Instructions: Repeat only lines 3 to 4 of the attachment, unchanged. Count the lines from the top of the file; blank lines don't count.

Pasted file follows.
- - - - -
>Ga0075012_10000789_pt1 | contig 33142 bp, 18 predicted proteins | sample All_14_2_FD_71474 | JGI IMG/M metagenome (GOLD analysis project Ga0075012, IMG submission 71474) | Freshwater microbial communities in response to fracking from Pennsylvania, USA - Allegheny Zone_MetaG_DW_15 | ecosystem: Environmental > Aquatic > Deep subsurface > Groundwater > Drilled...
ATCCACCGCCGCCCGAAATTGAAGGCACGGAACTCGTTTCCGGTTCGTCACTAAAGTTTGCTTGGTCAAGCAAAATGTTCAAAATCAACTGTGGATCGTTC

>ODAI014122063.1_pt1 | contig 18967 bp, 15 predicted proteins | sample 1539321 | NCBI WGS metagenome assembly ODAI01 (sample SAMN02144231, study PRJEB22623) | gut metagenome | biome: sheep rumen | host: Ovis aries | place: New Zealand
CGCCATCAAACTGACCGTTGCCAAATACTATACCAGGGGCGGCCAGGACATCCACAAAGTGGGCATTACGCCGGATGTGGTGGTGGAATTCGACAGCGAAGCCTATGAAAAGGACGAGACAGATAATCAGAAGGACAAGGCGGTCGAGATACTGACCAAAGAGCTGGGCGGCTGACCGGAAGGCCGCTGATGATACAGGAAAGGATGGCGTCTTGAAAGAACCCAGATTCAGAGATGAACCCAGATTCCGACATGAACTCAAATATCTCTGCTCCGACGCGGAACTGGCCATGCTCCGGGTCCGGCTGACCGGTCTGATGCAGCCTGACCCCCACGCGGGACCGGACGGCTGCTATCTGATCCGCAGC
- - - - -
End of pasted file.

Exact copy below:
>ODAI014122063.1_pt1 | contig 18967 bp, 15 predicted proteins | sample 1539321 | NCBI WGS metagenome assembly ODAI01 (sample SAMN02144231, study PRJEB22623) | gut metagenome | biome: sheep rumen | host: Ovis aries | place: New Zealand
CGCCATCAAACTGACCGTTGCCAAATACTATACCAGGGGCGGCCAGGACATCCACAAAGTGGGCATTACGCCGGATGTGGTGGTGGAATTCGACAGCGAAGCCTATGAAAAGGACGAGACAGATAATCAGAAGGACAAGGCGGTCGAGATACTGACCAAAGAGCTGGGCGGCTGACCGGAAGGCCGCTGATGATACAGGAAAGGATGGCGTCTTGAAAGAACCCAGATTCAGAGATGAACCCAGATTCCGACATGAACTCAAATATCTCTGCTCCGACGCGGAACTGGCCATGCTCCGGGTCCGGCTGACCGGTCTGATGCAGCCTGACCCCCACGCGGGACCGGACGGCTGCTATCTGATCCGCAGC